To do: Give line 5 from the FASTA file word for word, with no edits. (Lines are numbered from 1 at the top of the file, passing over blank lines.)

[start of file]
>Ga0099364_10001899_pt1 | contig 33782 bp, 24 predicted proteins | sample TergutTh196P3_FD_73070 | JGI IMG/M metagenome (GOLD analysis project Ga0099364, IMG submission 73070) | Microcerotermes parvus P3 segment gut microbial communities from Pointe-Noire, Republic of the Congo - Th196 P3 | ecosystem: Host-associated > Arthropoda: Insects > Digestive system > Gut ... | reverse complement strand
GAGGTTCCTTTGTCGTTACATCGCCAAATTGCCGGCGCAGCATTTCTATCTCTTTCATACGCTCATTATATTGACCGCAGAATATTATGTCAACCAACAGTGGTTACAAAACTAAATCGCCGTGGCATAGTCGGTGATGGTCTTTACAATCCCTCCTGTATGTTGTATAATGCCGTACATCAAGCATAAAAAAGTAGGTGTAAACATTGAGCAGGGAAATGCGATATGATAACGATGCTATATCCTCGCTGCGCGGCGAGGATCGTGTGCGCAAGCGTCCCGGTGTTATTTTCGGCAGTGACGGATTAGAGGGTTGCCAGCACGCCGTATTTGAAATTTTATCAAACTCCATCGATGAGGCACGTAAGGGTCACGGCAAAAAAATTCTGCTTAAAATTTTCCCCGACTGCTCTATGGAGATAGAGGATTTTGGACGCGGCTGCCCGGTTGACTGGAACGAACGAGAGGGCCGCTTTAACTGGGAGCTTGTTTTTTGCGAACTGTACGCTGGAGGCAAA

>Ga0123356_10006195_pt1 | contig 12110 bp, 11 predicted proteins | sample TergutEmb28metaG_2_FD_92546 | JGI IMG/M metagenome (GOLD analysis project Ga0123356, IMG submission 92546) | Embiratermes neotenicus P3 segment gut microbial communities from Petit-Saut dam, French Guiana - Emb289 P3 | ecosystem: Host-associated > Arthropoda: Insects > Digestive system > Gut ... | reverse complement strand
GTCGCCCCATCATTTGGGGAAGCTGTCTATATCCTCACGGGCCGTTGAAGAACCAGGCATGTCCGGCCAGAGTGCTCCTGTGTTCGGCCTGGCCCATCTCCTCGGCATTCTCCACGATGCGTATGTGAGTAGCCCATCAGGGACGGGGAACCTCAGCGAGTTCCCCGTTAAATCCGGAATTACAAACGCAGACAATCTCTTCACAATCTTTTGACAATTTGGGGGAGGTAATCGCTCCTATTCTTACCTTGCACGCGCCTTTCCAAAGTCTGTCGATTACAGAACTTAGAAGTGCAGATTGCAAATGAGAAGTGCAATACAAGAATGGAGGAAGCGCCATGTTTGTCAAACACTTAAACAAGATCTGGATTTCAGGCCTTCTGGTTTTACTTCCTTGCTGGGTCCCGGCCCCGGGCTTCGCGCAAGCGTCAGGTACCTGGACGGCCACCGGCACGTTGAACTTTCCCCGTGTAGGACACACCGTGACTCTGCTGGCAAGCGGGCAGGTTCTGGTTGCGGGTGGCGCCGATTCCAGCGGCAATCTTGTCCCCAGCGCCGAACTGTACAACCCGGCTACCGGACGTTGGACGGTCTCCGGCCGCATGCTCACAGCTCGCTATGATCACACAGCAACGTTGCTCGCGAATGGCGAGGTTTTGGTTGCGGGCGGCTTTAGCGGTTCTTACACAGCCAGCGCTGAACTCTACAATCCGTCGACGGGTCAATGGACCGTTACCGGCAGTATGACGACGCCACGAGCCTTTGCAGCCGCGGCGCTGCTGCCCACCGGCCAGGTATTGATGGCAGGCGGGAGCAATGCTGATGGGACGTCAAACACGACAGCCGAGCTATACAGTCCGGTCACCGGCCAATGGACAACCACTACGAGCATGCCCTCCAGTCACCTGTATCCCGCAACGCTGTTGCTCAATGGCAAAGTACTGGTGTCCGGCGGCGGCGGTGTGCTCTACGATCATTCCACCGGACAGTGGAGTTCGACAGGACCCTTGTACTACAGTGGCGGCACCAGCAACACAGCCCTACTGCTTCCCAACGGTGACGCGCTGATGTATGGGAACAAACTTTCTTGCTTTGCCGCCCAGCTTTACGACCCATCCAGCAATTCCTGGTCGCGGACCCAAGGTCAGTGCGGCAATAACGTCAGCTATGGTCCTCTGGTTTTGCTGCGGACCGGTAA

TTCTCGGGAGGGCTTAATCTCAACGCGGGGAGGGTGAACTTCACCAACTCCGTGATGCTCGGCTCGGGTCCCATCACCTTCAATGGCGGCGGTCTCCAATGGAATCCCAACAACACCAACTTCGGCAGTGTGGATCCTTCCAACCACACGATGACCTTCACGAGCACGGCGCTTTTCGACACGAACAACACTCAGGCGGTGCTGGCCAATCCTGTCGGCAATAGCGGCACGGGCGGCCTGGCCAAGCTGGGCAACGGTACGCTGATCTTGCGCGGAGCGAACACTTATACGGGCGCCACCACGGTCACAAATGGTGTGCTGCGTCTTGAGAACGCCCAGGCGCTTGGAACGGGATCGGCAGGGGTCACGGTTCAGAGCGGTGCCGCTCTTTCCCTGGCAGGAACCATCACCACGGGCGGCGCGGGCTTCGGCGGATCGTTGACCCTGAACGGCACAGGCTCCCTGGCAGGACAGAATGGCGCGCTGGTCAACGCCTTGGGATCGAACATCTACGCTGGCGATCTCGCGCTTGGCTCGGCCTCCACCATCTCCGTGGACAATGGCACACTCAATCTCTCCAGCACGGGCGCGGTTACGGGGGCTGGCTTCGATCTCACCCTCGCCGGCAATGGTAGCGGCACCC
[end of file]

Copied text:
TTCTCGGGAGGGCTTAATCTCAACGCGGGGAGGGTGAACTTCACCAACTCCGTGATGCTCGGCTCGGGTCCCATCACCTTCAATGGCGGCGGTCTCCAATGGAATCCCAACAACACCAACTTCGGCAGTGTGGATCCTTCCAACCACACGATGACCTTCACGAGCACGGCGCTTTTCGACACGAACAACACTCAGGCGGTGCTGGCCAATCCTGTCGGCAATAGCGGCACGGGCGGCCTGGCCAAGCTGGGCAACGGTACGCTGATCTTGCGCGGAGCGAACACTTATACGGGCGCCACCACGGTCACAAATGGTGTGCTGCGTCTTGAGAACGCCCAGGCGCTTGGAACGGGATCGGCAGGGGTCACGGTTCAGAGCGGTGCCGCTCTTTCCCTGGCAGGAACCATCACCACGGGCGGCGCGGGCTTCGGCGGATCGTTGACCCTGAACGGCACAGGCTCCCTGGCAGGACAGAATGGCGCGCTGGTCAACGCCTTGGGATCGAACATCTACGCTGGCGATCTCGCGCTTGGCTCGGCCTCCACCATCTCCGTGGACAATGGCACACTCAATCTCTCCAGCACGGGCGCGGTTACGGGGGCTGGCTTCGATCTCACCCTCGCCGGCAATGGTAGCGGCACCC